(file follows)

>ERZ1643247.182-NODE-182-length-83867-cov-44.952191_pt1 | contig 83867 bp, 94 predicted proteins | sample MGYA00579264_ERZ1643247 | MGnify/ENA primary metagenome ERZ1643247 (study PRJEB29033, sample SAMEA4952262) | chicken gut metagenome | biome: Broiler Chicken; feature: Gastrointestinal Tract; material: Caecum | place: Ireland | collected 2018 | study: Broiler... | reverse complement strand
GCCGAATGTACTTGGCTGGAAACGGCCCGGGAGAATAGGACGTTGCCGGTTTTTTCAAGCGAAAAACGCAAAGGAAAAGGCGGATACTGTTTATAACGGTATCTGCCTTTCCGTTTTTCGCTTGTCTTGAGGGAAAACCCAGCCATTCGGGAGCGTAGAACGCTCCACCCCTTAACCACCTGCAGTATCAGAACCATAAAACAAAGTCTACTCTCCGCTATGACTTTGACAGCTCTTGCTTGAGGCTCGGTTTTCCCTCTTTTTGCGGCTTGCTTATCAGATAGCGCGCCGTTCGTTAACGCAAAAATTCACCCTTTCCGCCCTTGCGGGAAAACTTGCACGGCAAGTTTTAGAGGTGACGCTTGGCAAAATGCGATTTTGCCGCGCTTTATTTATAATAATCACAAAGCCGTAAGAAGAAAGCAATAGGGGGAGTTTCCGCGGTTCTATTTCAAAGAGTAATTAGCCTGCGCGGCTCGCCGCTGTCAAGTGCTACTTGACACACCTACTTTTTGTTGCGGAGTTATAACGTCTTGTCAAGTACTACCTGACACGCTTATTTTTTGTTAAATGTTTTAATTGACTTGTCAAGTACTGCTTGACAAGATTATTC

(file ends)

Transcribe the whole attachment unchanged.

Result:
>ERZ1643247.182-NODE-182-length-83867-cov-44.952191_pt1 | contig 83867 bp, 94 predicted proteins | sample MGYA00579264_ERZ1643247 | MGnify/ENA primary metagenome ERZ1643247 (study PRJEB29033, sample SAMEA4952262) | chicken gut metagenome | biome: Broiler Chicken; feature: Gastrointestinal Tract; material: Caecum | place: Ireland | collected 2018 | study: Broiler... | reverse complement strand
GCCGAATGTACTTGGCTGGAAACGGCCCGGGAGAATAGGACGTTGCCGGTTTTTTCAAGCGAAAAACGCAAAGGAAAAGGCGGATACTGTTTATAACGGTATCTGCCTTTCCGTTTTTCGCTTGTCTTGAGGGAAAACCCAGCCATTCGGGAGCGTAGAACGCTCCACCCCTTAACCACCTGCAGTATCAGAACCATAAAACAAAGTCTACTCTCCGCTATGACTTTGACAGCTCTTGCTTGAGGCTCGGTTTTCCCTCTTTTTGCGGCTTGCTTATCAGATAGCGCGCCGTTCGTTAACGCAAAAATTCACCCTTTCCGCCCTTGCGGGAAAACTTGCACGGCAAGTTTTAGAGGTGACGCTTGGCAAAATGCGATTTTGCCGCGCTTTATTTATAATAATCACAAAGCCGTAAGAAGAAAGCAATAGGGGGAGTTTCCGCGGTTCTATTTCAAAGAGTAATTAGCCTGCGCGGCTCGCCGCTGTCAAGTGCTACTTGACACACCTACTTTTTGTTGCGGAGTTATAACGTCTTGTCAAGTACTACCTGACACGCTTATTTTTTGTTAAATGTTTTAATTGACTTGTCAAGTACTGCTTGACAAGATTATTC